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The influence of auditory attention on rhythmic speech entrainment

The influence of auditory attention on rhythmic speech entrainment

Rodika Sokoliuk, Giulio Degano, Lucia Melloni, Uta Noppeney, Damian Cruse

Language comprehension relies on integrating words into progressively more complex structures, like phrases and sentences. This hierarchical structure building is reflected in rhythmic neural activity across multiple timescales in E/MEG (Ding et al., 20162017).

How does selective attention across levels of the hierarchy influence the expression of these rhythms?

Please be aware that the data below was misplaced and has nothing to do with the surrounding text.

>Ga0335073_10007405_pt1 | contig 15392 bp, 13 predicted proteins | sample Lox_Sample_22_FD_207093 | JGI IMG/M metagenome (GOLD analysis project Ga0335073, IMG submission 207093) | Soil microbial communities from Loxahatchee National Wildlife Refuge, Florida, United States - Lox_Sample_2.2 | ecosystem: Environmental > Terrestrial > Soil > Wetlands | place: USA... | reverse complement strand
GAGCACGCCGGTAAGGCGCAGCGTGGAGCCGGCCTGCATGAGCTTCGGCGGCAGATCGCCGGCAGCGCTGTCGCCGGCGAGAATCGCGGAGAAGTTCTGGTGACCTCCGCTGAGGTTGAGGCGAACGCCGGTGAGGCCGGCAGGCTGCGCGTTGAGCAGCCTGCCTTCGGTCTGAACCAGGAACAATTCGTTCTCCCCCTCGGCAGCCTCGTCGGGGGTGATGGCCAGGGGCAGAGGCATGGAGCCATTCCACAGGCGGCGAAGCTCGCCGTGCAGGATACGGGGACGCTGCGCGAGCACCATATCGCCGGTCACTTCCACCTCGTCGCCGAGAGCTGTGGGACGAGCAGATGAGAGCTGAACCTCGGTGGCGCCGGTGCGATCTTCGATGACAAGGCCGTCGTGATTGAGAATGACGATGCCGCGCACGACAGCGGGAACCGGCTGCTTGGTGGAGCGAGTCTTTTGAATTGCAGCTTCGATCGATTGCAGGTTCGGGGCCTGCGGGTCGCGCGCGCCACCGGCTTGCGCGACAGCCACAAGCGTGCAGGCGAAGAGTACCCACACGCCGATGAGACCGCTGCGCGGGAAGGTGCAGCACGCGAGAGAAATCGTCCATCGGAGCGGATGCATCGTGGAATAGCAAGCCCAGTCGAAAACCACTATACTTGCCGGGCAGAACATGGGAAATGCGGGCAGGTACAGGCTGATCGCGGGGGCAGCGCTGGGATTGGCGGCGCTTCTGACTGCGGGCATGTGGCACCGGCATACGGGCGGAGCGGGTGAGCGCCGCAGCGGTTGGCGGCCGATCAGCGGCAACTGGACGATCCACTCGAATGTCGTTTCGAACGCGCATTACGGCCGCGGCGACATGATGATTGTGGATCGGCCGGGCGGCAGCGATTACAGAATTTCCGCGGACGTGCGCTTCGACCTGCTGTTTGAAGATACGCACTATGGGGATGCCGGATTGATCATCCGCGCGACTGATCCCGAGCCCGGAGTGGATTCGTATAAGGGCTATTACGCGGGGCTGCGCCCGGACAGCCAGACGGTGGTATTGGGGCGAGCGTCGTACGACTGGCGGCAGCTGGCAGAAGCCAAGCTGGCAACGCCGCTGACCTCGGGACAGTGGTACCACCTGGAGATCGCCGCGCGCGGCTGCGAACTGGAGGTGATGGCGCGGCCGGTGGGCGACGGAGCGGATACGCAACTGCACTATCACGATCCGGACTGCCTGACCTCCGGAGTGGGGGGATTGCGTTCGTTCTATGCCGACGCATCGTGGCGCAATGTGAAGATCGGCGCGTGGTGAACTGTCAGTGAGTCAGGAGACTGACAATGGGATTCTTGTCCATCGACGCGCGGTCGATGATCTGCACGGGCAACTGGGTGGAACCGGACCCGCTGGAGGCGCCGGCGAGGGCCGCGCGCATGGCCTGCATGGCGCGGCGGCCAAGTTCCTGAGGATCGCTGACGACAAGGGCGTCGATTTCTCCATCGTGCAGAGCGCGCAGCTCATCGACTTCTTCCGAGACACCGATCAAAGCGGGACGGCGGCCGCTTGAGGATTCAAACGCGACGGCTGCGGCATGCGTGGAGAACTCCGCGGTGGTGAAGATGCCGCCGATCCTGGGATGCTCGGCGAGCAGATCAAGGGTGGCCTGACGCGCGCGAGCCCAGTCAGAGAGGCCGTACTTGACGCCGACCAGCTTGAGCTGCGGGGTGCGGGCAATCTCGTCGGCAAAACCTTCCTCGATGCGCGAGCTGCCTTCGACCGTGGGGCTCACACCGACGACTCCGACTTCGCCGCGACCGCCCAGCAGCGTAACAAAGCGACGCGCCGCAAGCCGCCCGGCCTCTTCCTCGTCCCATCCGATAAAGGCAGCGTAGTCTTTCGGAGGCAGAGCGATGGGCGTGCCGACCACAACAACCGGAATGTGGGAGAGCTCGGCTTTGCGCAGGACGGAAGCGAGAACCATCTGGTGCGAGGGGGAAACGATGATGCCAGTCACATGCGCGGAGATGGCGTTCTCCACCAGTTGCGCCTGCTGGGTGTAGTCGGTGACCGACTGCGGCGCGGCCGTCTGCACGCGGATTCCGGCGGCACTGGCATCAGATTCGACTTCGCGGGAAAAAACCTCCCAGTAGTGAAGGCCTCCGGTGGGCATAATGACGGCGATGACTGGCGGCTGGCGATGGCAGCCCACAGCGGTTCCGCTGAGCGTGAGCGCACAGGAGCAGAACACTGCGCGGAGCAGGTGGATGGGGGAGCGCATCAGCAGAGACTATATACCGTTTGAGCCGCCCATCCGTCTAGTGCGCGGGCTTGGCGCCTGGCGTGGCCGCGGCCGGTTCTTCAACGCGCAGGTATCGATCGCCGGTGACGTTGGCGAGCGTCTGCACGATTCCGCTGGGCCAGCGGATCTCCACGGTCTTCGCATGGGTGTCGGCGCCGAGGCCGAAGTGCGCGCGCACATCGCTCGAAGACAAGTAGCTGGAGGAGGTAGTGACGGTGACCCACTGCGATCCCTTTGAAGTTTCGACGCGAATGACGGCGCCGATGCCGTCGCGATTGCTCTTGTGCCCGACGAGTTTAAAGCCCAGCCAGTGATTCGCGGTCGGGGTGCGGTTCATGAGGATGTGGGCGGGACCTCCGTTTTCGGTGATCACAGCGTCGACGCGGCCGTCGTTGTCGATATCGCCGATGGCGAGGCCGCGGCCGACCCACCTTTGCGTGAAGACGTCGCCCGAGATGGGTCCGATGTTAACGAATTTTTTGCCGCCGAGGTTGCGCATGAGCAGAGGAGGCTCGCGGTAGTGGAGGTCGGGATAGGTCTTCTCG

We investigated these questions in an EEG study of 72 healthy human volunteers listening to streams of monosyllabic isochronous English words that were either unrelated (scrambled condition) or composed of four-word-sequences building meaningful sentences (sentential condition). Importantly, there were no physical cues between four-word-sentences but boundaries were marked by syntactic structure and thematic role assignment. Participants were divided into three attention groups: from passive listening (passive group) to attending to individual words (word group) or sentences (sentence group). The passive and word group were naïve to the sentential structure of the stimulus material, while the sentence group were not.


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